The very personal nature of these stories inspired Peirce to explore the idea of transforming her planned documentary into a feature film, of which the Stop-Loss controversy would be the spine.

In the film, these young men feel a sense of duty and obligation, so they sign up to serve their country, says Peirce. But their black and white sense of patriotism and duty is turned upside down when they are faced with impossible circumstances. They end up committing a series of acts that force them, in the deepest sense, to question who they are, what they are and what they believe in. In the process, two lifelong friends who are so alike at first are torn apart by the war time experiences they have had to face.

Peirce continues But their black and white sense of patriotism and duty is turned upside down when they are faced with impossible circumstances our soldiers find themselves fighting an urban war against what many of them have called “the faceless enemy,” an enemy who hides and fights from within the bedrooms, hallways and kitchens of the local population, an enemy who engages in unconventional attacks — IED’s, car bombs, etc., that significantly diminish the U.S. soldiers ability to protect themselves and their men.

During the writing of the film, Peirce and Richard continued to interview soldiers, incorporating their experiences and comments. My brother (who had returned from Iraq and lived in upstate New York) and other soldiers we knew would look over the dialogue and scenes and make sure they were accurate from a soldiers POV.

Far from the plains and small towns of Texas, the cast and crew traveled to Morocco where they joined forces with additional crew from Czechoslovakia, Spain and Morocco to film a pivotal battle scene which is set in Iraq early in the film.

In the film, our key characters have served together in Afghanistan and Iraq for a while, and have remained relatively unscathed. They are on a final mission before returning home, a mission which alters their destiny, explains Peirce. They encounter a roadblock, and are drawn into an ambush resulting in some severe casualties. In order to save his remaining comrades, Sgt. Brandon King must make agonizing decisionsdecisions which will haunt him long after he has returned home.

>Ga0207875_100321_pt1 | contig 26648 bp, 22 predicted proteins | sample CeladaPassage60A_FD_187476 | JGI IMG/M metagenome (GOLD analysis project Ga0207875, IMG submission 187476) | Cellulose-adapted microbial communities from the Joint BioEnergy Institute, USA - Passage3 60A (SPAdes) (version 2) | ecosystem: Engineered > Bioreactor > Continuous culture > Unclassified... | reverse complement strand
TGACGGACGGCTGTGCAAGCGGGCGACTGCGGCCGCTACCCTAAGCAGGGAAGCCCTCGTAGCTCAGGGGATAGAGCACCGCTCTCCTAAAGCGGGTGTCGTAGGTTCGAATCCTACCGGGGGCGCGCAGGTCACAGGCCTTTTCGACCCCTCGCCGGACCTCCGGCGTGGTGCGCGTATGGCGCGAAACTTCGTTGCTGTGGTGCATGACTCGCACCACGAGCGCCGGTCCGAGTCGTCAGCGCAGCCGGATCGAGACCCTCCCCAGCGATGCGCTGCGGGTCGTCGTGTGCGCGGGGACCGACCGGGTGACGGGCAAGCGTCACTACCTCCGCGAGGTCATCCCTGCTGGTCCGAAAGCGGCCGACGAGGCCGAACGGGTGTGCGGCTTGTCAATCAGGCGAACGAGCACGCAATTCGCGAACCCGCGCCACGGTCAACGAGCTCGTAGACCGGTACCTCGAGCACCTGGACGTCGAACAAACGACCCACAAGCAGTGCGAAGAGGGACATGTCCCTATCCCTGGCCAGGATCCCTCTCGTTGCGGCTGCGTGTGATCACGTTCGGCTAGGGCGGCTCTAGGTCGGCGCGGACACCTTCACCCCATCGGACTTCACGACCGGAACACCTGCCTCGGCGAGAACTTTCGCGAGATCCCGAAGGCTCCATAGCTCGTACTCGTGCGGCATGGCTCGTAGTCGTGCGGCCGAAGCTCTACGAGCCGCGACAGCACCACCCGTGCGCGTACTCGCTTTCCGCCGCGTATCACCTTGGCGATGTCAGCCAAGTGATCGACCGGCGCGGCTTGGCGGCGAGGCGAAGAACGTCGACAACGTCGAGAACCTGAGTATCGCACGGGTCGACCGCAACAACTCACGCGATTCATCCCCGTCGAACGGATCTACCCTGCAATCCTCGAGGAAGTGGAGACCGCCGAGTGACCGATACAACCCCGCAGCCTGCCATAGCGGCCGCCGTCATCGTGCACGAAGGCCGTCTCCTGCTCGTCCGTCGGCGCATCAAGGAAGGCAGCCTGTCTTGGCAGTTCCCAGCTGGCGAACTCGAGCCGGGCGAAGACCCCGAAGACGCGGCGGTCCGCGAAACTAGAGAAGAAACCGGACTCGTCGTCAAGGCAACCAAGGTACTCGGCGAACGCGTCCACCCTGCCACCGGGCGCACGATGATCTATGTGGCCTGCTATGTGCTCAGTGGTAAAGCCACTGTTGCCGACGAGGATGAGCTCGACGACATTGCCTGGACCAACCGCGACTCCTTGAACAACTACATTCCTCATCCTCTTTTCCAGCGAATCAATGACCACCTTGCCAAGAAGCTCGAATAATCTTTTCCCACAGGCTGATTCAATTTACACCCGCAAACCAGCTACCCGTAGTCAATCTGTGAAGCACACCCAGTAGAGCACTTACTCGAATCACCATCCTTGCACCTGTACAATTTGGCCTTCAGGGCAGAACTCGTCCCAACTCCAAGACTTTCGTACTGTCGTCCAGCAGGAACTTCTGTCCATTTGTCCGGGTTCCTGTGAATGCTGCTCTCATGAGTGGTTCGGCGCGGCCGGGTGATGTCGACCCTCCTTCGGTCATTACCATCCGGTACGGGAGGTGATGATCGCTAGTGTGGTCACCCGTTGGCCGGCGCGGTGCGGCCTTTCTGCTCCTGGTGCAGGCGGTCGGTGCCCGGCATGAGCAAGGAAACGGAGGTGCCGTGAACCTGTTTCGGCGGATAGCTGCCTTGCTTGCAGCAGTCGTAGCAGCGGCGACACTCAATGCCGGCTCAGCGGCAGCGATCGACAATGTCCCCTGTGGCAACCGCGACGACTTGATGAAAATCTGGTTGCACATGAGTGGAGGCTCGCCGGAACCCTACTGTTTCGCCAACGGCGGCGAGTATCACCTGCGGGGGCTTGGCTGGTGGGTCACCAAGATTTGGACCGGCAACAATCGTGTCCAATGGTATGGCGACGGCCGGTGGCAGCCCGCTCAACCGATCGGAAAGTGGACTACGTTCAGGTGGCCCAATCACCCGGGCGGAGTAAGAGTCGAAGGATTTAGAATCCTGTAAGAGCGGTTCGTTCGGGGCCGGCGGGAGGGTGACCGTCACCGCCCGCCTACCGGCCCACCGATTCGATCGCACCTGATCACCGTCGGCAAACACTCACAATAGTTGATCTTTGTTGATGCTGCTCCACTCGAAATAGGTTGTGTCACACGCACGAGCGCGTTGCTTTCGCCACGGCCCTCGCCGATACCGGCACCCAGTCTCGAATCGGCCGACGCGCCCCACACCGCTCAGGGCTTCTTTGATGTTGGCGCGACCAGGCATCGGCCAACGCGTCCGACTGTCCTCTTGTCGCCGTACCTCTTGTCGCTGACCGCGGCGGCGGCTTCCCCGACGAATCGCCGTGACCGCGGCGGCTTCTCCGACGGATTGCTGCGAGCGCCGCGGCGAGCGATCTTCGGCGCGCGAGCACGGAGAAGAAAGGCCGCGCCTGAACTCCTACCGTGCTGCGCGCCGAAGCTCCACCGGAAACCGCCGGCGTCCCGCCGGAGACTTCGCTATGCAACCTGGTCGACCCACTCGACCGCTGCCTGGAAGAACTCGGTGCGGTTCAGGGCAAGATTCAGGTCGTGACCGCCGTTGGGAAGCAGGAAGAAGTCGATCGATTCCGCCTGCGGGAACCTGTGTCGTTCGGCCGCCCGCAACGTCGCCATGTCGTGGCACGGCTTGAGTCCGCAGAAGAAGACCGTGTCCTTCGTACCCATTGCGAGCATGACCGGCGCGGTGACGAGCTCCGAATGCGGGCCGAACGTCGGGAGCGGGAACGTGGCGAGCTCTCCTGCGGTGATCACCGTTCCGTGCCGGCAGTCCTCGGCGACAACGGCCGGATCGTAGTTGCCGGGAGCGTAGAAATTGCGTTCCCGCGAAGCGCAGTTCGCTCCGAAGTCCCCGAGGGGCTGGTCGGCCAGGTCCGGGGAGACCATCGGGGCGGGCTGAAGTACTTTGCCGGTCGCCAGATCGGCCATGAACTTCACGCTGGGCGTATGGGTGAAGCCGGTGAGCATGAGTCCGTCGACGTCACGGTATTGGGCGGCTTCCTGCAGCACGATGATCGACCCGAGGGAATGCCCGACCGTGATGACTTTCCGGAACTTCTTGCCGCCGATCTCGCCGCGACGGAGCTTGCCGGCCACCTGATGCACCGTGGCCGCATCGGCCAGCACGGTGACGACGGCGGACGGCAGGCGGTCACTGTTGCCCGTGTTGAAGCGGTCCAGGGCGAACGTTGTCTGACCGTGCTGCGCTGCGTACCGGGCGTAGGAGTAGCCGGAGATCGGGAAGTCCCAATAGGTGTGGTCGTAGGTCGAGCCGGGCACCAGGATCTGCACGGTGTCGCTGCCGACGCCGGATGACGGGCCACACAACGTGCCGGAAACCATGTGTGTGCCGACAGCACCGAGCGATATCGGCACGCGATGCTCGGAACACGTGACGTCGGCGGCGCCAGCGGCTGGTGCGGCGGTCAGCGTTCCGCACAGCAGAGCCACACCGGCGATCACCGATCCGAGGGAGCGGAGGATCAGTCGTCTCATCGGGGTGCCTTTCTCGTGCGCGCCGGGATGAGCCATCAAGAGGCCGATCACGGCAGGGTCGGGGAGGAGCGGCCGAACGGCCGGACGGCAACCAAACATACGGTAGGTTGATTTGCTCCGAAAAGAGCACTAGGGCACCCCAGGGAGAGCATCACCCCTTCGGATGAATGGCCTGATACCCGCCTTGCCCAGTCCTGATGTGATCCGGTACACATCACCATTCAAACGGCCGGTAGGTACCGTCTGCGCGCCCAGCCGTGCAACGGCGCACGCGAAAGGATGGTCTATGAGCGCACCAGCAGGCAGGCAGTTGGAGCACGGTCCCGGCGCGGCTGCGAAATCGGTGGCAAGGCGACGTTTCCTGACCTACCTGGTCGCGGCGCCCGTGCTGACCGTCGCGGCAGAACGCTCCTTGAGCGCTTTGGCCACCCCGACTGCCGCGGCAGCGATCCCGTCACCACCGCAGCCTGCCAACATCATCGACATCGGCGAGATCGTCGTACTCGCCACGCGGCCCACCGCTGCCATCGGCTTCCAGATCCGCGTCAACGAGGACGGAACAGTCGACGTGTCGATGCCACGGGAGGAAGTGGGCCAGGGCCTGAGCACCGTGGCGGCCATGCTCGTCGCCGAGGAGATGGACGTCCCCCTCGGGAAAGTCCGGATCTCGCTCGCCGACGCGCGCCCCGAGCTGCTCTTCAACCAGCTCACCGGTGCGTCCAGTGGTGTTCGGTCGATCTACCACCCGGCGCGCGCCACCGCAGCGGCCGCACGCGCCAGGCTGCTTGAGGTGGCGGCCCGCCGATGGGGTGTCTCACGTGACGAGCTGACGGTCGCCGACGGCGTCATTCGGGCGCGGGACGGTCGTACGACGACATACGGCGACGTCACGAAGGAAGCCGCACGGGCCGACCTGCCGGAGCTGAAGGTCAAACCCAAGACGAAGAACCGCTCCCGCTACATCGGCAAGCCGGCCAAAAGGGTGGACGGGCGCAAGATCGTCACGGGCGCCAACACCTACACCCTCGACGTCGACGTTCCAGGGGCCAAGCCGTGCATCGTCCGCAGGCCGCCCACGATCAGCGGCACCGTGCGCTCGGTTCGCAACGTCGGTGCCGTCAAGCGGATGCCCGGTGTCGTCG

The choice of Morocco as the location for shooting this important Iraq-based battle proved to be a fortuitous one.

Morocco is amazing and the people were so warm and welcoming, recalls Peirce of the experience. For me, there was a whole layer of sensitivity regarding our company coming into this Islamic country and into their space. The scene we shot involved a military raid, so when we were shooting in Marrakech, we were going into the actual homes of these people, not a set on some soundstage. It was very humbling being over thereI was so impressed with their sense of community and their hospitality toward us.

We were careful to lay out the specifics of the scene when working with Moroccan officials to organize the shoot, adds producer Gregory Goodman. We were very sensitive to the fact that we were essentially depicting the invasion of a neighborhood, so we worked closely with our contacts there early on in terms of scene requirements, logistics and security, so they would know what to expect during our time there. The King of Morocco, the officials and the community of Marrakech were all incredibly helpful and cooperativeIt was a terrific experience.

The filmmakers hope that the characters and the story of Stop-Loss will resonate with audiences. For Phillippe, Stop-Loss is essentially a personal tale. I see it as a unique set of circumstances, not a sweeping indictment of any group, or of the military, or the Administration, he says. Although it does say something about the situation were in, whats at the heart of the drama is what happens to these guys when they come back home and cant cope. One guys wife leaves him and hes got a drinking problem. The other guy is having post- traumatic stress disorderits about the ramifications of war, and the sorrow that can be reaped.

This movie is definitely pro-soldier, says Peirce. It may not be pro the Stop-Loss policy. But we have tried to honor and to show with great compassion and understanding the unique experience of these brave men and women and the effect that war has, not only on them, but on their families, friends and everyone around them.